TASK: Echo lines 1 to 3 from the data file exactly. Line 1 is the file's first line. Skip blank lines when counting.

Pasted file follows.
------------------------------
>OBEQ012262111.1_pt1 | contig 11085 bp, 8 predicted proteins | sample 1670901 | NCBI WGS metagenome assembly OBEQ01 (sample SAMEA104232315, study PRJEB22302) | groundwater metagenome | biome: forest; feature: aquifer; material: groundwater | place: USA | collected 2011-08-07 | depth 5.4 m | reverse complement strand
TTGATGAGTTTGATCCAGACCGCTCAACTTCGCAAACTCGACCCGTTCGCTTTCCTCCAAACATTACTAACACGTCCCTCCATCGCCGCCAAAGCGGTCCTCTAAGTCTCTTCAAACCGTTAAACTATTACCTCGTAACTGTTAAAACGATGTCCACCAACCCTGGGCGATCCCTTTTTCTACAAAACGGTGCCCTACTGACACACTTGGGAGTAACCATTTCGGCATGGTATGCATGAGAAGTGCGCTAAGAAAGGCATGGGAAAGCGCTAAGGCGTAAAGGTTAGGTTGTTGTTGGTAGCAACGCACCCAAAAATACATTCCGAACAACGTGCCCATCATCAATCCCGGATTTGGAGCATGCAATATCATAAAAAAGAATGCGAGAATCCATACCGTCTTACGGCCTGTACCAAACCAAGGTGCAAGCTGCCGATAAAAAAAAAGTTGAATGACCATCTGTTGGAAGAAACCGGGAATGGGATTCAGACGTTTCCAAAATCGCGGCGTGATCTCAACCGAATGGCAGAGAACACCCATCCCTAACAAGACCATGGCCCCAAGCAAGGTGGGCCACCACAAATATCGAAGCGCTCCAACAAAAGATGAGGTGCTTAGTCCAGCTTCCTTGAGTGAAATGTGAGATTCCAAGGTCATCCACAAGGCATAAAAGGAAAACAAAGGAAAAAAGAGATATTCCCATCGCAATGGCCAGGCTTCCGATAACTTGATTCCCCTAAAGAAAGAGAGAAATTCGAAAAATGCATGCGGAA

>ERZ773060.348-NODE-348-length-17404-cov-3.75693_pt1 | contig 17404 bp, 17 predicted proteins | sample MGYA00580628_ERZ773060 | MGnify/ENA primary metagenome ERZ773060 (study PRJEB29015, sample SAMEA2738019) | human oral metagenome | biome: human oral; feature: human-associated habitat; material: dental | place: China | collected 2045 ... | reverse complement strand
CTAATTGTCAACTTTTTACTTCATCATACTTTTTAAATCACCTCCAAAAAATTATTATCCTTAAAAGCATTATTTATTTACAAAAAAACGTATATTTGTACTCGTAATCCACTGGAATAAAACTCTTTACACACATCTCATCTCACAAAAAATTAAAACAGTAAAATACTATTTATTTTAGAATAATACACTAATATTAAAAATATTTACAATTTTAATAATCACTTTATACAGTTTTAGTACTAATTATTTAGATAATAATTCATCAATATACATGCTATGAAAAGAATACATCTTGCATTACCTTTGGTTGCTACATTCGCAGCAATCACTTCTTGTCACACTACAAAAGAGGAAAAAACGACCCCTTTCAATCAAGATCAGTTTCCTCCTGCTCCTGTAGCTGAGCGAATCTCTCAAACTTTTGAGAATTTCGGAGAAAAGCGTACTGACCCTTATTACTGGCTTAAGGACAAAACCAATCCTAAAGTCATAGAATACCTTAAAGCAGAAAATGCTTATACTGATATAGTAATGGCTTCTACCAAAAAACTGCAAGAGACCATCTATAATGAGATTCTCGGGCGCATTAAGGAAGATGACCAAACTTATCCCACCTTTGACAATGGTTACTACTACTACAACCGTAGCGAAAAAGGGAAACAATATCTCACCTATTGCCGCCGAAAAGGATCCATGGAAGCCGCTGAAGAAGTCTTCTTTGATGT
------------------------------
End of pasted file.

>OBEQ012262111.1_pt1 | contig 11085 bp, 8 predicted proteins | sample 1670901 | NCBI WGS metagenome assembly OBEQ01 (sample SAMEA104232315, study PRJEB22302) | groundwater metagenome | biome: forest; feature: aquifer; material: groundwater | place: USA | collected 2011-08-07 | depth 5.4 m | reverse complement strand
TTGATGAGTTTGATCCAGACCGCTCAACTTCGCAAACTCGACCCGTTCGCTTTCCTCCAAACATTACTAACACGTCCCTCCATCGCCGCCAAAGCGGTCCTCTAAGTCTCTTCAAACCGTTAAACTATTACCTCGTAACTGTTAAAACGATGTCCACCAACCCTGGGCGATCCCTTTTTCTACAAAACGGTGCCCTACTGACACACTTGGGAGTAACCATTTCGGCATGGTATGCATGAGAAGTGCGCTAAGAAAGGCATGGGAAAGCGCTAAGGCGTAAAGGTTAGGTTGTTGTTGGTAGCAACGCACCCAAAAATACATTCCGAACAACGTGCCCATCATCAATCCCGGATTTGGAGCATGCAATATCATAAAAAAGAATGCGAGAATCCATACCGTCTTACGGCCTGTACCAAACCAAGGTGCAAGCTGCCGATAAAAAAAAAGTTGAATGACCATCTGTTGGAAGAAACCGGGAATGGGATTCAGACGTTTCCAAAATCGCGGCGTGATCTCAACCGAATGGCAGAGAACACCCATCCCTAACAAGACCATGGCCCCAAGCAAGGTGGGCCACCACAAATATCGAAGCGCTCCAACAAAAGATGAGGTGCTTAGTCCAGCTTCCTTGAGTGAAATGTGAGATTCCAAGGTCATCCACAAGGCATAAAAGGAAAACAAAGGAAAAAAGAGATATTCCCATCGCAATGGCCAGGCTTCCGATAACTTGATTCCCCTAAAGAAAGAGAGAAATTCGAAAAATGCATGCGGAA

>ERZ773060.348-NODE-348-length-17404-cov-3.75693_pt1 | contig 17404 bp, 17 predicted proteins | sample MGYA00580628_ERZ773060 | MGnify/ENA primary metagenome ERZ773060 (study PRJEB29015, sample SAMEA2738019) | human oral metagenome | biome: human oral; feature: human-associated habitat; material: dental | place: China | collected 2045 ... | reverse complement strand